As Aunt Jemima, Robinson will forever be remembered in the annals of Quaker Oats history. “Never to be forgotten was the day they loaded 350 pounds of Anna Robinson on the Twentieth Century Limited and sent her to New York in the custody of the Lord and Thomas Advertising Agency to pose for pictures” (Kern-Foxworth, 1990, p. 59). An entire campaign was designed around her association with a parade of stars. She had personal appearances and posed with Hollywood celebrities at some of the most famous places, including El Morocco, “21”, the Stork Club, and the Waldorf-Astoria. Everywhere Robinson went, she was photographed making pancakes for luminaries from motion pictures, radio, and Broadway. The advertisements derived from those photography sessions “ranked among the highest read of their time” (Marquette, 1967, p. 154).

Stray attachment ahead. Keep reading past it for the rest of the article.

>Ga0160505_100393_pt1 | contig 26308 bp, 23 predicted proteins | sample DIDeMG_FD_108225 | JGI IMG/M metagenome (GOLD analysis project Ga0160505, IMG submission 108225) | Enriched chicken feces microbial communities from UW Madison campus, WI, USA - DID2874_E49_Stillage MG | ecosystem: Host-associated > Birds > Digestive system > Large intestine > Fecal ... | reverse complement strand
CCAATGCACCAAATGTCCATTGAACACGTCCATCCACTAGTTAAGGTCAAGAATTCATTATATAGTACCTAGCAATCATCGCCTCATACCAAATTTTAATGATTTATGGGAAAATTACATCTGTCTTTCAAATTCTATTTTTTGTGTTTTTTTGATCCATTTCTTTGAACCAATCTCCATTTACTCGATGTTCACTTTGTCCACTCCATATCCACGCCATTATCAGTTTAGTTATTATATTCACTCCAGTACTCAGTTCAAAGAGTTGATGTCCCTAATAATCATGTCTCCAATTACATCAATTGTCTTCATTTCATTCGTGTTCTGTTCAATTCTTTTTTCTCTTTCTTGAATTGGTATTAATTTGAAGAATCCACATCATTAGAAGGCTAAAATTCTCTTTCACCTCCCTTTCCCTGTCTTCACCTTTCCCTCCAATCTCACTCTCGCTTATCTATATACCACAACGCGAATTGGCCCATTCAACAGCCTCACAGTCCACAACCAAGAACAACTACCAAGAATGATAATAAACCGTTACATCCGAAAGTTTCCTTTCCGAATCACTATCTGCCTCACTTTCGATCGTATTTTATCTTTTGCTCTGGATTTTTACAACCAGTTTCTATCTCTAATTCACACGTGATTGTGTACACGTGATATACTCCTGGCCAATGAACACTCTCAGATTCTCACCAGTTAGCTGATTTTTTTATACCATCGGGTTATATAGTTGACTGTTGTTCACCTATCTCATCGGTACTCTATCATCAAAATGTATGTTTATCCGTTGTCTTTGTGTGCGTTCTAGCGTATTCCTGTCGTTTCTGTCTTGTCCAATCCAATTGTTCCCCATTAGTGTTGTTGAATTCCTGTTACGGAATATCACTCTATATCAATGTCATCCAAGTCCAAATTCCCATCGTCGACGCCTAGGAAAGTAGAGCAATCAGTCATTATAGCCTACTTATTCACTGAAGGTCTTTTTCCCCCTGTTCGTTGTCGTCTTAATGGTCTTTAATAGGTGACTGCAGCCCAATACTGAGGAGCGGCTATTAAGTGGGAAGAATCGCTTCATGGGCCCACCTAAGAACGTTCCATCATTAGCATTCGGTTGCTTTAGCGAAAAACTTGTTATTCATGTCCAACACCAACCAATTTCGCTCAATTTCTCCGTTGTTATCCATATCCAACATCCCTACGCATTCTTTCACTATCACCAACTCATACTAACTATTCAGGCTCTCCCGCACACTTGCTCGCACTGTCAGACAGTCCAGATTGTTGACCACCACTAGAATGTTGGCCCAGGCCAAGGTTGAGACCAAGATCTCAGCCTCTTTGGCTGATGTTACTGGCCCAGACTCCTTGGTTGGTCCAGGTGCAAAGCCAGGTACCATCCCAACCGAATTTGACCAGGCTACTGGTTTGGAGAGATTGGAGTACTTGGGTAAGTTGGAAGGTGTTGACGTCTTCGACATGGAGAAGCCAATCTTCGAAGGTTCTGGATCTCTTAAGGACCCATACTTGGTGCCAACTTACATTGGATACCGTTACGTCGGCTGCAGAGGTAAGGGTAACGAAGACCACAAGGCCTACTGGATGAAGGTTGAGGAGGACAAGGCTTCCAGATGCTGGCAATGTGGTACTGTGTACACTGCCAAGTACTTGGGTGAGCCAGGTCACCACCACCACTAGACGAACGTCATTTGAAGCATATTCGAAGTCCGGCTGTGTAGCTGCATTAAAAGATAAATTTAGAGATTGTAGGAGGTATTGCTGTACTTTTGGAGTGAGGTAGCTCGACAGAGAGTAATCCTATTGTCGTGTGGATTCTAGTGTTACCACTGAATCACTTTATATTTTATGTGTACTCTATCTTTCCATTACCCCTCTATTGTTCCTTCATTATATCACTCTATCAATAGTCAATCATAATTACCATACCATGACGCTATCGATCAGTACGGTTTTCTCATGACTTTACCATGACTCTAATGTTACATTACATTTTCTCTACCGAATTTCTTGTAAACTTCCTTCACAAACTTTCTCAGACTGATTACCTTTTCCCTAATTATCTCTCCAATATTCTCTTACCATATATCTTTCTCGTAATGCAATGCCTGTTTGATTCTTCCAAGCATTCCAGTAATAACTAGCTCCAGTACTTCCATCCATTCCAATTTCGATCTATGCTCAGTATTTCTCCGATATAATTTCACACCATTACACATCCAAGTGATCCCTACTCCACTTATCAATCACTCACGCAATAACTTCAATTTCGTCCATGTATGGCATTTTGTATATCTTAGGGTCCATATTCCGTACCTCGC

The officials at Quaker Oats were so impressed with the advertisements using Robinson that they commissioned Haddon Sunblom, a nationally known commercial artist, to paint a portrait of her. The Aunt Jemima package was redesigned around the new likeness. Robinson stayed on the Quaker Oats Company payroll until her death in 1951.